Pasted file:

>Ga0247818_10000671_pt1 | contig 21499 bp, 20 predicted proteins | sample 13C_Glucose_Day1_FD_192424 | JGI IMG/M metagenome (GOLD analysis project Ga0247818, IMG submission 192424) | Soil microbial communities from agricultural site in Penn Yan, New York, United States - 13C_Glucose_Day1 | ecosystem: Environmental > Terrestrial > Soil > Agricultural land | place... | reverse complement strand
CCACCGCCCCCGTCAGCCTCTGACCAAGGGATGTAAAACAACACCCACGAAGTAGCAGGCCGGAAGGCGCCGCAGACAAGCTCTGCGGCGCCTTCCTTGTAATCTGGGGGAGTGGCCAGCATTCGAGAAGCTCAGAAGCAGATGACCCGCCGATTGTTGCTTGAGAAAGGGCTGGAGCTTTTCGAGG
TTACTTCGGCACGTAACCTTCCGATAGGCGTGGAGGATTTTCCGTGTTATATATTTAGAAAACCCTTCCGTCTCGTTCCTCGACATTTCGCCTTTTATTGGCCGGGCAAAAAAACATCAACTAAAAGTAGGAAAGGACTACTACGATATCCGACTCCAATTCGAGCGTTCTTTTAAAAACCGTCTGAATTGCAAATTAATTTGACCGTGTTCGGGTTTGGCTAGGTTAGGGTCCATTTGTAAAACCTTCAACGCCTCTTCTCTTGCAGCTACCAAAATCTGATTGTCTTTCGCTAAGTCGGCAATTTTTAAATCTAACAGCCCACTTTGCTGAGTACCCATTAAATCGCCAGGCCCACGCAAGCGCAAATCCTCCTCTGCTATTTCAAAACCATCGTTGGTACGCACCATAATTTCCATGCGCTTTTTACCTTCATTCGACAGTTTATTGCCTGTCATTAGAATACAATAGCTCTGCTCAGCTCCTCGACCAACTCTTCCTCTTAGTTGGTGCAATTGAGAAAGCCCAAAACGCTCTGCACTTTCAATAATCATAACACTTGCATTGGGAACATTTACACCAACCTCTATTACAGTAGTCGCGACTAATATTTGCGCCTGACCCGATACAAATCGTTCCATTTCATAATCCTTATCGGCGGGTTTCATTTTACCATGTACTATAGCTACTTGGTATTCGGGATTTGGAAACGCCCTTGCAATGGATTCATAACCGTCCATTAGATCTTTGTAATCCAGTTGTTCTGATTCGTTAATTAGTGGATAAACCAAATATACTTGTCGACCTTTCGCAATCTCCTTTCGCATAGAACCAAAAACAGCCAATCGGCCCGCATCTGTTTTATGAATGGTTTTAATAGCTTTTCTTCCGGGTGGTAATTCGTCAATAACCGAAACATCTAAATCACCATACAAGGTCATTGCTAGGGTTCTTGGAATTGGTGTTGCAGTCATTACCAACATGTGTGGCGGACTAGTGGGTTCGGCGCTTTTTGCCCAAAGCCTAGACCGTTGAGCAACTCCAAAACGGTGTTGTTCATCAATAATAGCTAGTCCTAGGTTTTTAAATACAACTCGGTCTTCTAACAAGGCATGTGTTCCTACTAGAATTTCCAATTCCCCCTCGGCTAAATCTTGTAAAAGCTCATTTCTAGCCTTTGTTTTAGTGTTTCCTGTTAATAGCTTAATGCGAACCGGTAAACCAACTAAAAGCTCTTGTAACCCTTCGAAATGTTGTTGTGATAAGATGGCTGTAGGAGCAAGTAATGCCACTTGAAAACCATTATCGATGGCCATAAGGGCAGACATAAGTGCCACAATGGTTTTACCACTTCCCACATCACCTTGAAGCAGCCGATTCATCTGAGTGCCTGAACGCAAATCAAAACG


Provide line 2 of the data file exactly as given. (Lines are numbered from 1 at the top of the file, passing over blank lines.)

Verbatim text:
CCACCGCCCCCGTCAGCCTCTGACCAAGGGATGTAAAACAACACCCACGAAGTAGCAGGCCGGAAGGCGCCGCAGACAAGCTCTGCGGCGCCTTCCTTGTAATCTGGGGGAGTGGCCAGCATTCGAGAAGCTCAGAAGCAGATGACCCGCCGATTGTTGCTTGAGAAAGGGCTGGAGCTTTTCGAGG